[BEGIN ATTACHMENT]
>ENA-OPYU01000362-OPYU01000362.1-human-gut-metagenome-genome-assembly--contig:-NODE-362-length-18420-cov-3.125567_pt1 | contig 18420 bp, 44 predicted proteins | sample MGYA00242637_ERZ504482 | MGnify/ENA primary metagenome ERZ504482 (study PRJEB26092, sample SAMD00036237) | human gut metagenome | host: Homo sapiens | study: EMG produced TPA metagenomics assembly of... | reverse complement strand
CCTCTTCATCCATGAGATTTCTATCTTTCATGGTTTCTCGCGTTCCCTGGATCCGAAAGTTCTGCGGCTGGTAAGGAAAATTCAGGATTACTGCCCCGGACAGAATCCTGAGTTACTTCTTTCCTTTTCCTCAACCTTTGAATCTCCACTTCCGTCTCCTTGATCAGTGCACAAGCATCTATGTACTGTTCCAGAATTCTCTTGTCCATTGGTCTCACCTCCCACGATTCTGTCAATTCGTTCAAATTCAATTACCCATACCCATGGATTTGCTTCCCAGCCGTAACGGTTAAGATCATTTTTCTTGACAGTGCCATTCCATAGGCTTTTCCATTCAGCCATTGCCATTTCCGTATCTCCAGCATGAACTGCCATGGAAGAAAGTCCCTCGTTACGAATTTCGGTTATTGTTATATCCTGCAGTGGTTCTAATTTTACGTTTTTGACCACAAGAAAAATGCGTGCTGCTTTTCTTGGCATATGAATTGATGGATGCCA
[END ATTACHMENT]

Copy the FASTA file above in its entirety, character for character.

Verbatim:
>ENA-OPYU01000362-OPYU01000362.1-human-gut-metagenome-genome-assembly--contig:-NODE-362-length-18420-cov-3.125567_pt1 | contig 18420 bp, 44 predicted proteins | sample MGYA00242637_ERZ504482 | MGnify/ENA primary metagenome ERZ504482 (study PRJEB26092, sample SAMD00036237) | human gut metagenome | host: Homo sapiens | study: EMG produced TPA metagenomics assembly of... | reverse complement strand
CCTCTTCATCCATGAGATTTCTATCTTTCATGGTTTCTCGCGTTCCCTGGATCCGAAAGTTCTGCGGCTGGTAAGGAAAATTCAGGATTACTGCCCCGGACAGAATCCTGAGTTACTTCTTTCCTTTTCCTCAACCTTTGAATCTCCACTTCCGTCTCCTTGATCAGTGCACAAGCATCTATGTACTGTTCCAGAATTCTCTTGTCCATTGGTCTCACCTCCCACGATTCTGTCAATTCGTTCAAATTCAATTACCCATACCCATGGATTTGCTTCCCAGCCGTAACGGTTAAGATCATTTTTCTTGACAGTGCCATTCCATAGGCTTTTCCATTCAGCCATTGCCATTTCCGTATCTCCAGCATGAACTGCCATGGAAGAAAGTCCCTCGTTACGAATTTCGGTTATTGTTATATCCTGCAGTGGTTCTAATTTTACGTTTTTGACCACAAGAAAAATGCGTGCTGCTTTTCTTGGCATATGAATTGATGGATGCCA